The documentary “follows three former “comfort women” who were among the 200,000 girls and young women kidnapped and forced into military sexual slavery by the Imperial Japanese Army during World War II. Seventy years after their imprisonment, the survivors give their first-hand accounts of the truth for the record, seeking apology and the hope that this horrific chapter of history not be forgotten.”

I stand in awe of the grandmothers who tell their stories. Their courage and grace amazes me. I grieve for their experiences and for all the women who did not survive this violation. I am grateful for their willingness to share their stories and to filmaker Tiffany Hsiung and those who have captured and preserved their stories.

Grandma Cao, one of the women featured in the documentary, died on October 22.

Tiffany Hsiung has written a reflection on Grandma Cao, the grandmothers, and the realities of telling stories of sexual abuse and violence. The contemporary parallels are clear, painful, and instructive.

Here are some quotes:

It has been almost a decade since I first met Grandma Cao, and some other survivors of World War II. History might refer to them as “comfort women,” a euphemism given by the Japanese Imperial Army. But to me, they are “the grandmothers” and what started out as a journey to uncover these atrocities, soon turned into an exploration of one’s perseverance.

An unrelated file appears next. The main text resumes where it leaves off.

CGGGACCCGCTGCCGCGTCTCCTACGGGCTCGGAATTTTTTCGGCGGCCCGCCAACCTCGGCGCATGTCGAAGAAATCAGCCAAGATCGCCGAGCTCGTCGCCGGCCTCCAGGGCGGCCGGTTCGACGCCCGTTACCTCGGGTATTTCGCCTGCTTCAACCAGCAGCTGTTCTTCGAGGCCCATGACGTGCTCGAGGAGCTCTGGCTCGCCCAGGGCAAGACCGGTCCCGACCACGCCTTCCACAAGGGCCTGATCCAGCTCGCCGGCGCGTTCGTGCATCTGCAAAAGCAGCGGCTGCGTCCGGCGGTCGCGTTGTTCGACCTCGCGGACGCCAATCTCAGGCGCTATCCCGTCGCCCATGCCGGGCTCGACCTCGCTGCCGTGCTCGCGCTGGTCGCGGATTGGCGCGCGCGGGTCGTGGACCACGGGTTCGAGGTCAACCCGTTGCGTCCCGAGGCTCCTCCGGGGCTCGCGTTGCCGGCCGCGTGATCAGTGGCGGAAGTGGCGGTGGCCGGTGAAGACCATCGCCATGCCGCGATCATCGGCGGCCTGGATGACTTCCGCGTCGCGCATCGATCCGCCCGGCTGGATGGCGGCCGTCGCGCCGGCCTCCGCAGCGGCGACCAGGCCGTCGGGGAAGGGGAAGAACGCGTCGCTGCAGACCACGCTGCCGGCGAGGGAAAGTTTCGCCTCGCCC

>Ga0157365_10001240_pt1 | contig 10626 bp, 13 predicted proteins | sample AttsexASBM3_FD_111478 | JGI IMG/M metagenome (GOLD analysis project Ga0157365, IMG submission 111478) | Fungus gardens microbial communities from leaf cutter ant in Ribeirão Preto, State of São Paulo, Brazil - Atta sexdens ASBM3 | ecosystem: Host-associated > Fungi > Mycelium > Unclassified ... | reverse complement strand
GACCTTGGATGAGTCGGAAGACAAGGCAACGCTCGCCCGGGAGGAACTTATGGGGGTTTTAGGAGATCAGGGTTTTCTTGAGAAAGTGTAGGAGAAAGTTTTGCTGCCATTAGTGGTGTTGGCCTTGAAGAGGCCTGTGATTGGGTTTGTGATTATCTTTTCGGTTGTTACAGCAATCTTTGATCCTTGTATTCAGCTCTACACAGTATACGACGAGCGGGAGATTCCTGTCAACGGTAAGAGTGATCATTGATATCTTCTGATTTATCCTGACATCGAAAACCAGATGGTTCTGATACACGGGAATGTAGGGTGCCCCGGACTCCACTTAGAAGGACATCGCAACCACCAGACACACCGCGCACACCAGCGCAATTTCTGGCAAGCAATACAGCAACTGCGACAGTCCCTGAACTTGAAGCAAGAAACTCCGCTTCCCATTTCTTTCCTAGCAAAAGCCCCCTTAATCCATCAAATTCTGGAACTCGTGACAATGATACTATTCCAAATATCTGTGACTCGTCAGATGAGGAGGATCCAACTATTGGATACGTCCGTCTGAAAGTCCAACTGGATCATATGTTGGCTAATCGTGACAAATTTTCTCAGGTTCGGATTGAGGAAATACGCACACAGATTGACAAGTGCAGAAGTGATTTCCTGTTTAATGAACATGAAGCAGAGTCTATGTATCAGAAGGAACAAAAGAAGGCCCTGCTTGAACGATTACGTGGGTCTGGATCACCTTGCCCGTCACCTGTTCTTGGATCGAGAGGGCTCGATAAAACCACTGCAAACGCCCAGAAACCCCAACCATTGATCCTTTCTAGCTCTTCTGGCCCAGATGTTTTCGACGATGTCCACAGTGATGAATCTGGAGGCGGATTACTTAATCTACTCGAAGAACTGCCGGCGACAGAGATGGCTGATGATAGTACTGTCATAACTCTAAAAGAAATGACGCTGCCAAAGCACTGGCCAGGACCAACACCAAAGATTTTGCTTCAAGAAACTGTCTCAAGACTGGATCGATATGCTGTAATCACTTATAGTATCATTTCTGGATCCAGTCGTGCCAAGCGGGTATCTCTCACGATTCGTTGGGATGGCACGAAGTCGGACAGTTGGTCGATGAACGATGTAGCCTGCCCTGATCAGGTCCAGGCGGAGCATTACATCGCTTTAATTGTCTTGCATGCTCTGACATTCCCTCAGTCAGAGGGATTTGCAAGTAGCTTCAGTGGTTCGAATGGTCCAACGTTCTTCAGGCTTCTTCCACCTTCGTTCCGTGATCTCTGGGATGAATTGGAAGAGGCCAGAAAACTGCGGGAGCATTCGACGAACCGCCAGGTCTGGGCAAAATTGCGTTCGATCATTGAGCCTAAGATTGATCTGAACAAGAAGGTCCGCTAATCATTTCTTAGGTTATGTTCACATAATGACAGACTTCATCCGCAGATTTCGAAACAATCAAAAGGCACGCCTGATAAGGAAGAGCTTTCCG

The grandmothers I interviewed told me that back in the old days — and even today — people will say things like, “Well, if it really happened then why didn’t you say something sooner?” Or, “The only reason you are saying this is because you want money and attention.” Sadly, this rhetoric is still often heard today as a defense when a woman publicly discloses her experience with sexual violence.

For many survivors, the decision to speak out is a daunting one. The thought of negative repercussions can be worse than burying it deep inside of you forever.

For victims of sexual violence, the biggest fear about speaking out is not being believed and, thereby, being re-victimized. Society has perpetuated a culture of shame that has resulted in decades, or even lifetimes, of silence for survivors of sexual violence. Something has to change.

Watch The Apology. Read Tiffany Hsiung’s article. Believe survivors. Break the culture of shame. Challenge rape culture. “Something has to change.”

See you along the Trail.

 

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Filed under Current Events, Human Rights, Movie

The Until We Meet Again Tour – 22 July 2016 – birthday edition

The  Until We Meet Again Tour took an interesting turn on this birthday.

The plan had been to go to the office to do some more cleaning and packing for the move.

Yesterday afternoon, however, my colleagues in the organization Ecumenical Women found themselves without a facilitator for a retreat. Would I help them out, they asked. Of course I said yes. I thought I might go to Riverside Park for a bit after the retreat ended.